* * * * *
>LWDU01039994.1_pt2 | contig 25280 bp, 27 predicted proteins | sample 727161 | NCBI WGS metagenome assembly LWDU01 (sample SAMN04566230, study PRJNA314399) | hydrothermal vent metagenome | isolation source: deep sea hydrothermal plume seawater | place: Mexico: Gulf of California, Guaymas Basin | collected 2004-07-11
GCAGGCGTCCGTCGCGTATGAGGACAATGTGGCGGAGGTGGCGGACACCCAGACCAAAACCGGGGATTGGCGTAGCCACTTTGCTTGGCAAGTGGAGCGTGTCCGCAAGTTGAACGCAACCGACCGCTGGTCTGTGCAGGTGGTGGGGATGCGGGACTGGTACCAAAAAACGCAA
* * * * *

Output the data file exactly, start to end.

>LWDU01039994.1_pt2 | contig 25280 bp, 27 predicted proteins | sample 727161 | NCBI WGS metagenome assembly LWDU01 (sample SAMN04566230, study PRJNA314399) | hydrothermal vent metagenome | isolation source: deep sea hydrothermal plume seawater | place: Mexico: Gulf of California, Guaymas Basin | collected 2004-07-11
GCAGGCGTCCGTCGCGTATGAGGACAATGTGGCGGAGGTGGCGGACACCCAGACCAAAACCGGGGATTGGCGTAGCCACTTTGCTTGGCAAGTGGAGCGTGTCCGCAAGTTGAACGCAACCGACCGCTGGTCTGTGCAGGTGGTGGGGATGCGGGACTGGTACCAAAAAACGCAA